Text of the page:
The Right to Speak English

There’s a line of Supreme Court cases going back to Meyer v. Nebraska, 262 U.S. 390 (1923), recognizing the right to speak one’s own language rather than a language compelled by the state. The right is grounded in the due process clause of the Fourteenth Amendment.

I speak English, and the dialect I use does not include any of the new-fangled pronouns being imagined these days. Now, its seems to me that someone who wants to use newly invented forms of speech has the right to use that language—and that I have a right to mine—and that neither of us has the right to impose our language on the other.

Pronoun Menu

Hogewash! is an English language blog, and I strive to use proper grammar. To that end, the following pronouns are used to refer to individual persons on this blog:

Masculine form: he/him/his
Feminine form: she/her/hers

Single individuals should not use the plural form (they/them/their) or imaginary forms (e.g., xe/xer/xir) unless they suffer from borderline personality disorder, dissociative identity disorder, or a related mental illness.

N.B.: The English language pronouns for a person who sex is unknown are identical to the masculine. Someone speaking about himself or herself may use one/one/one’s in formal communications. The only other gender in English is neuter, and I believe it is disrespectful to refer to a human being as it.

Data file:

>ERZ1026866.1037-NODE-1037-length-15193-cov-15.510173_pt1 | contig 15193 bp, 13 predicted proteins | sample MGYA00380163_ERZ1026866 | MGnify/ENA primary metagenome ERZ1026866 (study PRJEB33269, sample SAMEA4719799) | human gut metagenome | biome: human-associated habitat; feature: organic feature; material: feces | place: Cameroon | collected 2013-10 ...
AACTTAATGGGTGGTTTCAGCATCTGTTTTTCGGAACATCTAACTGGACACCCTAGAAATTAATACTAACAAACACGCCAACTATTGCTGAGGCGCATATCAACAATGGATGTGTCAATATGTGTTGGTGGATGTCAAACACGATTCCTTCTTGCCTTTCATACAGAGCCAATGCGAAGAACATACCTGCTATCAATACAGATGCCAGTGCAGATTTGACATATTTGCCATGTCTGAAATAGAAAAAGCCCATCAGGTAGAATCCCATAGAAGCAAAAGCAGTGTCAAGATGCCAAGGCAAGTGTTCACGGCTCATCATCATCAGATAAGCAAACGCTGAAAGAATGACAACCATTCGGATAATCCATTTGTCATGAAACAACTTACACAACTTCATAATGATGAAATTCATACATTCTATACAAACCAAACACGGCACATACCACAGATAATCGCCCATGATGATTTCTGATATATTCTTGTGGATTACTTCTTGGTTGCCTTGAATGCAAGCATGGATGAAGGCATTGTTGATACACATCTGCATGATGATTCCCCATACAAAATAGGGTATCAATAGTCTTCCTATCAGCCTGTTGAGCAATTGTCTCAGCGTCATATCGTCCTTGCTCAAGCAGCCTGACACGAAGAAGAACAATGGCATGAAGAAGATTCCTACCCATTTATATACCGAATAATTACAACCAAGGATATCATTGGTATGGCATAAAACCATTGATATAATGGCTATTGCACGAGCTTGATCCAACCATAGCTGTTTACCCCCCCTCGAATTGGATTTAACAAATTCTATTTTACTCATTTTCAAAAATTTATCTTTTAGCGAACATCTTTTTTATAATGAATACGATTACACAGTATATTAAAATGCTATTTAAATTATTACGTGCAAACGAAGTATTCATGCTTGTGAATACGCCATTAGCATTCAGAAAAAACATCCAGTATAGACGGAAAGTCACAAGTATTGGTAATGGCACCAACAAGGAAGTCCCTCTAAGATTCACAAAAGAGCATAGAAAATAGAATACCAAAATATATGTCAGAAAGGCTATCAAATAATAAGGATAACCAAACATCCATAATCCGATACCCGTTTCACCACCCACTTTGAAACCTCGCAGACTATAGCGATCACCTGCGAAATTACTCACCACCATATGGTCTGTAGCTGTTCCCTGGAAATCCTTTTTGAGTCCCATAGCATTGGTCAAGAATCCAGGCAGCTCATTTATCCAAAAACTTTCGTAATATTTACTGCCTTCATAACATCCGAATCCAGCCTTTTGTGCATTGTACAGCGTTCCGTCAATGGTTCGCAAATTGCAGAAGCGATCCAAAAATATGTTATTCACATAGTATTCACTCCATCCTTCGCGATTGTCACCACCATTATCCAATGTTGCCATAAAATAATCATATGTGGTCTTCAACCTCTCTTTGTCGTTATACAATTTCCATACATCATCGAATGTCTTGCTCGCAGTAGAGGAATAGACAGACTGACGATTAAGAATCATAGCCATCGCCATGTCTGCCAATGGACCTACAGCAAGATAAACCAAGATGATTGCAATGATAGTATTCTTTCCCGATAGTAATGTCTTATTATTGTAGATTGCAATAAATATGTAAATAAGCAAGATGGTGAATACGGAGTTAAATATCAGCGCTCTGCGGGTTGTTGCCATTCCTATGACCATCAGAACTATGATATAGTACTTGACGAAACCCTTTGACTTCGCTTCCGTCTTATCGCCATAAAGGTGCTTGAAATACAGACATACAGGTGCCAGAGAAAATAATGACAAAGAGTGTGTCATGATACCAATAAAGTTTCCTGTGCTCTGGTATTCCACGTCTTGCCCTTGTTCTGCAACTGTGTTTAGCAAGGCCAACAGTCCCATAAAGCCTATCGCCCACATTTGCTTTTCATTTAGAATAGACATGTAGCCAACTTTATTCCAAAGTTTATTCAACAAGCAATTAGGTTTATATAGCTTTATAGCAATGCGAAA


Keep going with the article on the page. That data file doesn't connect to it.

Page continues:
I’m So Old …

… that I remember when gender was a property of nouns and pronouns (rather than a made up property of biological organisms) and that there were only four of them used in English: male, female, indefinite, and neuter. When using the English language, a person whose sex was known to be male was referred to as he, and a person whose sex was female was referred to as she. When referring to a person whose sex was unknown, the indefinite form one was used in formal speech and writing, and the masculine he was used informally.

Of course, English is a living language, and we now seem to have some noisy people who no longer are comfortable being addressed by pronouns which reflect their biological reality. However, this does not require coining new words. When speaking or writing formally about such a person, one can be used, and since we already have a perfectly good word for something that is neither male nor female, it should be grammatically correct for informal speech and writing about such a person. However, as of matter of respect for reality, I strongly prefer the use of the old masculine and feminine forms.

Note: The use of the plural form they is always wrong with referring to a single individual.

UPDATE—Stacy McCain deals with this issue from a different perspective here.